Letter to the Editor: Terence Collier

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However the TDN looks upon itself introspectively, the daily readership of its North American content can probably deduce that without advertising revenues from the Thoroughbred breeding industry, it would be difficult for its publishers to put out such an excellent and comprehensive daily edition. The lead article in June 27th's issue by Bill Finley–“Do we really need so many stakes races?”–obviously comes from the writer's perspective more concerned with payoffs from exactas and trifectas than the majority of the TDN's readers.

Bill says, “The problem is obvious. There aren't enough horses and there are too many stakes.” He says, “the American Graded Stakes Committee hasn't done its job.”

His solution, all too glibly proffered by one with little skin in the breeding and owning game, is to throw out iconic races like the Mother Goose, the Hollywood Gold Cup and to take the knife to the NYRA stakes schedule. Simple answer, problem solved.

Hardly!

During my 43-year career with Fasig-Tipton, I attended many grading review meetings of the American Graded Stakes Committee (AGSC). Of all the alphabet committees that the Thoroughbred industry has spawned, I have never known a group of professionals more effective, more diligent or better-prepared than these unpaid guardians of our graded stakes system.

Let's take it step-by-step. It is a simple process to take the scalpel to the number of stakes races. There is currently a minimum purse requirement of $50,000 or $75,000 for a stake to earn the “black-type,” that will appear in a Thoroughbred's pedigree. The Thoroughbred breeding industry, with the assistance of TOBA, The Jockey Club and the Society of International Thoroughbred Auctioneers, monitors this system on a day-to-day basis to ensure black-type standards are correctly maintained. That minimum is reviewed annually and, with the dramatically improved purses everywhere at maiden and allowance levels, there is justification for a school of thought to raise the minimum. However, the consequence of, let's say, doubling the minimum, would eliminate a lot of stakes races from black-type, but would, at the same time, devastate the racing programs of second-tier racetracks, who rely on the “honor” of awarding black-type to encourage owners to stay or come into the game.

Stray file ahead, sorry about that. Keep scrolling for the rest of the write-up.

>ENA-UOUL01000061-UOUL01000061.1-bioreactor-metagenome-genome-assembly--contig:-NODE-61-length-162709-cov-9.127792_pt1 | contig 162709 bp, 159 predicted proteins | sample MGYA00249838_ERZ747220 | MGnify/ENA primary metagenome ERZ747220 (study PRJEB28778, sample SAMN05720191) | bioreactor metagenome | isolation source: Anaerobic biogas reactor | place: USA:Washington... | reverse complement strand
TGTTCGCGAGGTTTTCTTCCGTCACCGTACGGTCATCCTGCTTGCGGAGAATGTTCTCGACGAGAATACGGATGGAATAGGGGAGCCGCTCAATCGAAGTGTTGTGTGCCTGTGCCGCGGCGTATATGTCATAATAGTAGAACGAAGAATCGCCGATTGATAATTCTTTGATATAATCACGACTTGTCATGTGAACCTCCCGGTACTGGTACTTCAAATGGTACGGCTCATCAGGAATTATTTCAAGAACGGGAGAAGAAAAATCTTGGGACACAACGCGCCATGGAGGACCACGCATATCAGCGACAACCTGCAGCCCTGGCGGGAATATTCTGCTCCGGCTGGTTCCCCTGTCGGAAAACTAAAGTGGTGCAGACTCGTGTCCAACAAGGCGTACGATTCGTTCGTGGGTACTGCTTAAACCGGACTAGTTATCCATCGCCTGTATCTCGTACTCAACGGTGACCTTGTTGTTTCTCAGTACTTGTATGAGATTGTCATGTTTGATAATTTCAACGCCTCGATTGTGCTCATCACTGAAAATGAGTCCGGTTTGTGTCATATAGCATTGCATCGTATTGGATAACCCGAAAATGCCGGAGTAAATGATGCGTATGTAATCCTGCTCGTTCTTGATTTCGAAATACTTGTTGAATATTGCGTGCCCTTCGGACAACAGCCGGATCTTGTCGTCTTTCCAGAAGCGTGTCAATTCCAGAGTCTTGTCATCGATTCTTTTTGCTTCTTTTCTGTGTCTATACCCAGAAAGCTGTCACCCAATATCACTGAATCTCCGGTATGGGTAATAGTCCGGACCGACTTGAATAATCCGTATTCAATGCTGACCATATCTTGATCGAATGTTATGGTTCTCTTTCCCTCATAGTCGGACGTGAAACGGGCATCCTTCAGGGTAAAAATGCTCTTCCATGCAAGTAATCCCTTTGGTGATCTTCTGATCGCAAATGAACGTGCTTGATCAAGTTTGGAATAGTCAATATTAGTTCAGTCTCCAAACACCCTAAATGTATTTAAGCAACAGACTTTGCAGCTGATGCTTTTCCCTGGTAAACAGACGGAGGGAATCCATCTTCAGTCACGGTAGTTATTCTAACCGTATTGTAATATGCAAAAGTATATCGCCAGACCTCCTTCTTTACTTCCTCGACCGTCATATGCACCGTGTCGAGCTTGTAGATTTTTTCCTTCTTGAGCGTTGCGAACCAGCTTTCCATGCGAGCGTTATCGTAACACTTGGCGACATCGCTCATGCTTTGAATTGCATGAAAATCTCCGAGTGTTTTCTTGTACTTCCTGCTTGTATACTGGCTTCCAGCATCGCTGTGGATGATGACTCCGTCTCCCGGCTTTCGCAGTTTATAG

Anyway, that would be a meaningful debate. By tradition, the number of graded stakes should be an acceptable percentage of the total black-type races. The Graded Stakes Committee should be considering the “pyramid” created by total of all races on the bottom, to Grade I stakes on the top. The pyramid system is acknowledged by every recognized world-wide racing authority.

In my active years, the U.S. percentage was always far the lowest of any major international racing country, albeit, truthfully, because North America has an overwhelming number of total races. Each year I read in the TDN the annual report of the AGSC, which regularly features a consistent and regrettable number of downgraded or eliminated stakes races.

If those who currently sit on the AGSC are not maintaining the standards established by their predecessors, they should be open to question from anybody who cares about the quality and diversity of racing in North America, including Bill Finley. It is a simplification to say that, because our foal crop is well under 50% of its peak, we should slash the number of graded stakes.

Bill's example of short fields in such races as the 2022 GII Mother Goose is a fixable aberration, which, if seen repeated, will result in yet another downgrading of a race which was, until recently, an integral Grade I part of the Fillies' Triple Crown.

Bill's quoting the statistics of racehorses now running less than six times per year, half of what it was 20 years ago, is not caused by an excess of stakes-races. The blame for that, if blame is the right word, is squarely on the shoulders of trainers with divisions of high-class horses who feel that their win-to-runner percentage is inviolable. We have quality racing year-round in the U.S. We should incentivize trainers to run more frequently and penalize those whose runners fill a stall year-round and only show up at the racetrack every other month at most.

Don't do what we so frequently do in every walk of life–make a knee-jerk decision that wipes out decades or even centuries of racing history. Give Bill Finley back his full fields, his exactas and trifectas and the opportunity to experience an AGSC grading meeting. Perhaps he will appreciate the hard work this group undertakes to maintain the integrity and tradition of racing in North America.

Yours respectfully,

Terence Collier

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